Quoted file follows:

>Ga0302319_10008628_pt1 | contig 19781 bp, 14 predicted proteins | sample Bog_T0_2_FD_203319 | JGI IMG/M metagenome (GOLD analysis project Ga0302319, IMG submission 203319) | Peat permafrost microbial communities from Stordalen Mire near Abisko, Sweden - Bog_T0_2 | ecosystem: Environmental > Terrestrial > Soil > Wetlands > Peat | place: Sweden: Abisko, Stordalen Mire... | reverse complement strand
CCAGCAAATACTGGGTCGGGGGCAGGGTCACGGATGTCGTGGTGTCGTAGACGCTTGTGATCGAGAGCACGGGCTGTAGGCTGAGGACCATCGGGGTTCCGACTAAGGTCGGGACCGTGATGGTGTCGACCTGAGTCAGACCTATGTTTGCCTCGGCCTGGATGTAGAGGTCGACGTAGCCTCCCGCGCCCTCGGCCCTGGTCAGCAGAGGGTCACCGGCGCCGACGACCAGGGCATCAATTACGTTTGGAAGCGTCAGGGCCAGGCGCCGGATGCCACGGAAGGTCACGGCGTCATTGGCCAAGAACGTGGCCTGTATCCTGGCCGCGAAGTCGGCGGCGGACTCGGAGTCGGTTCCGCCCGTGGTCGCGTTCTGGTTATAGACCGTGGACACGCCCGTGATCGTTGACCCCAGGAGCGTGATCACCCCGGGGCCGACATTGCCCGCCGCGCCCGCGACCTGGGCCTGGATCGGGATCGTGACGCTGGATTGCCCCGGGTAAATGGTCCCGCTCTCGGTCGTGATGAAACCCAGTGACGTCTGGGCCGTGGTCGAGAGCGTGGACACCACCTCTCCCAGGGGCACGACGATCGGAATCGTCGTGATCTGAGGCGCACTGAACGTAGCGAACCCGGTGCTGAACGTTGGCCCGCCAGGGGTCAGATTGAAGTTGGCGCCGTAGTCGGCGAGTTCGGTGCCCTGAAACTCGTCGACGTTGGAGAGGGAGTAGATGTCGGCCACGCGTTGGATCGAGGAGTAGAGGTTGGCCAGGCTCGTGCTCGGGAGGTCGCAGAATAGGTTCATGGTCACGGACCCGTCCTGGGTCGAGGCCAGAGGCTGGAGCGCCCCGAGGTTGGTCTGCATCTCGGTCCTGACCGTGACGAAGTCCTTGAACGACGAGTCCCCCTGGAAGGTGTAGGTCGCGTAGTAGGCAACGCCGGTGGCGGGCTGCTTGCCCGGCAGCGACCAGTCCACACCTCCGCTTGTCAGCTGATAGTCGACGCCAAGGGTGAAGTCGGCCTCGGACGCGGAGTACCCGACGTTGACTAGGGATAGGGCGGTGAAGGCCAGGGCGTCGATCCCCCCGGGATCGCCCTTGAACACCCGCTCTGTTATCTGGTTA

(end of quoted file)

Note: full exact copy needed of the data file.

>Ga0302319_10008628_pt1 | contig 19781 bp, 14 predicted proteins | sample Bog_T0_2_FD_203319 | JGI IMG/M metagenome (GOLD analysis project Ga0302319, IMG submission 203319) | Peat permafrost microbial communities from Stordalen Mire near Abisko, Sweden - Bog_T0_2 | ecosystem: Environmental > Terrestrial > Soil > Wetlands > Peat | place: Sweden: Abisko, Stordalen Mire... | reverse complement strand
CCAGCAAATACTGGGTCGGGGGCAGGGTCACGGATGTCGTGGTGTCGTAGACGCTTGTGATCGAGAGCACGGGCTGTAGGCTGAGGACCATCGGGGTTCCGACTAAGGTCGGGACCGTGATGGTGTCGACCTGAGTCAGACCTATGTTTGCCTCGGCCTGGATGTAGAGGTCGACGTAGCCTCCCGCGCCCTCGGCCCTGGTCAGCAGAGGGTCACCGGCGCCGACGACCAGGGCATCAATTACGTTTGGAAGCGTCAGGGCCAGGCGCCGGATGCCACGGAAGGTCACGGCGTCATTGGCCAAGAACGTGGCCTGTATCCTGGCCGCGAAGTCGGCGGCGGACTCGGAGTCGGTTCCGCCCGTGGTCGCGTTCTGGTTATAGACCGTGGACACGCCCGTGATCGTTGACCCCAGGAGCGTGATCACCCCGGGGCCGACATTGCCCGCCGCGCCCGCGACCTGGGCCTGGATCGGGATCGTGACGCTGGATTGCCCCGGGTAAATGGTCCCGCTCTCGGTCGTGATGAAACCCAGTGACGTCTGGGCCGTGGTCGAGAGCGTGGACACCACCTCTCCCAGGGGCACGACGATCGGAATCGTCGTGATCTGAGGCGCACTGAACGTAGCGAACCCGGTGCTGAACGTTGGCCCGCCAGGGGTCAGATTGAAGTTGGCGCCGTAGTCGGCGAGTTCGGTGCCCTGAAACTCGTCGACGTTGGAGAGGGAGTAGATGTCGGCCACGCGTTGGATCGAGGAGTAGAGGTTGGCCAGGCTCGTGCTCGGGAGGTCGCAGAATAGGTTCATGGTCACGGACCCGTCCTGGGTCGAGGCCAGAGGCTGGAGCGCCCCGAGGTTGGTCTGCATCTCGGTCCTGACCGTGACGAAGTCCTTGAACGACGAGTCCCCCTGGAAGGTGTAGGTCGCGTAGTAGGCAACGCCGGTGGCGGGCTGCTTGCCCGGCAGCGACCAGTCCACACCTCCGCTTGTCAGCTGATAGTCGACGCCAAGGGTGAAGTCGGCCTCGGACGCGGAGTACCCGACGTTGACTAGGGATAGGGCGGTGAAGGCCAGGGCGTCGATCCCCCCGGGATCGCCCTTGAACACCCGCTCTGTTATCTGGTTA